Frank and I brought virtually nothing back from our trip to Beijing. I’m not usually tempted by the things on sale at touristy spots. However, I do find it hard to leave anywhere without some sort of food-related item. So, it was no surprise that when, on our last day in Beijing, an elaborate outdoor stand selling packaged snacks appeared on the pedestrian street near our hotel, and succeeded in drawing us inside.
These snacks were diverse and mysterious. In truth, even after much examination in the stand, neither Frank or I could determine what most of the snacks were. Curious, we started throwing handfuls into bags provided and, after a saleswoman took pity on us and gestured that I mixing up snacks that (apparently) were at different price points, we escaped with a bag of goodies.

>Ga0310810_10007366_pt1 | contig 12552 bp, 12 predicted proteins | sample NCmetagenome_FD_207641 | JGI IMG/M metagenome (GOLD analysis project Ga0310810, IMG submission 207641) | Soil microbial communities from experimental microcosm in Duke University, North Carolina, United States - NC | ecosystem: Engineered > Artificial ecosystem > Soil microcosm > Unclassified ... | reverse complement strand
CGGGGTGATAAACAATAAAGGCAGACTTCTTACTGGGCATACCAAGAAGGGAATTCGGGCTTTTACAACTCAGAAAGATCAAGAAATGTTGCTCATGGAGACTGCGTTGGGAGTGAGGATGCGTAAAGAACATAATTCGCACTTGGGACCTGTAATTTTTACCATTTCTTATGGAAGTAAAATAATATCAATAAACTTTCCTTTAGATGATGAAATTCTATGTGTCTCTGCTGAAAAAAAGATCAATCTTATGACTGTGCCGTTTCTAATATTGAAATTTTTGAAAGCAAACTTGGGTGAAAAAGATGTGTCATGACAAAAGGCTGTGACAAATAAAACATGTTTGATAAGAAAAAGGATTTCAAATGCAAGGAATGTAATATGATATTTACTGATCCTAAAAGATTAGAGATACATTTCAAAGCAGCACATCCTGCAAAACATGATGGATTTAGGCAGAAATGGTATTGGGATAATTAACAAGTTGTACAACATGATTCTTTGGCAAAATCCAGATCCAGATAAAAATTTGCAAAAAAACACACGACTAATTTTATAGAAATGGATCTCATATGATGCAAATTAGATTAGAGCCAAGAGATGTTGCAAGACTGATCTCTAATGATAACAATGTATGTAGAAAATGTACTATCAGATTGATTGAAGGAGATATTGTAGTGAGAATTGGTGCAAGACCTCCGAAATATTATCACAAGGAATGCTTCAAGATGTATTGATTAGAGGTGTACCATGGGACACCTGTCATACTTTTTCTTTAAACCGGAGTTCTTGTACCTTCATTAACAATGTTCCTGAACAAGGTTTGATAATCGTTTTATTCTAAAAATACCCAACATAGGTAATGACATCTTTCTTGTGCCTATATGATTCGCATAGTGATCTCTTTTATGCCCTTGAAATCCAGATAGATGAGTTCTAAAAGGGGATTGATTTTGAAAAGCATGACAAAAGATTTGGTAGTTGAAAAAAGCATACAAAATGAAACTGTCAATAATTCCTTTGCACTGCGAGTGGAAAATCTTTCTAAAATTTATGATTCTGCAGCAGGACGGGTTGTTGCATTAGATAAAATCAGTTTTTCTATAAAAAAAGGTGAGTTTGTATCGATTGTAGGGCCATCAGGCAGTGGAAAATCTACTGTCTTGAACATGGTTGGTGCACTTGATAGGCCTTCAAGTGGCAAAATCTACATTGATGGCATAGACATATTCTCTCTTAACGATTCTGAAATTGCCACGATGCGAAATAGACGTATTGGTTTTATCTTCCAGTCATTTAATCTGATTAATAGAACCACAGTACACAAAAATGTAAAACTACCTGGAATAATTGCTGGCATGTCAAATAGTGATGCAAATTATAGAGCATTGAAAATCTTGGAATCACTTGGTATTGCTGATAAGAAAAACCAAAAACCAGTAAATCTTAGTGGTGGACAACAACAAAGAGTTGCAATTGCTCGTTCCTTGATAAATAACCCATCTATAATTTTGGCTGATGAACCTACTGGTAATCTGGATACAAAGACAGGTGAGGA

Unfortunately, the snacks have, for the most part, languished on our counter. Turns out, these “Beijing Special Products” do not translate well outside of their target Chinese audience. They are of the type of snack that causes me to close my eyes and hesitate before putting them in my mouth. The textures and flavors tend to be the exact opposite of what I expect. If I think it’s going to be sweet, it turns out to be salty. I think chewy, turns out to have crunch. I’m told that even the collection that Frank took into his office has been met with lukewarm interest.
Particularly the dried duck feet….but is that a surprise to anyone?
Oh well – can’t win ’em all.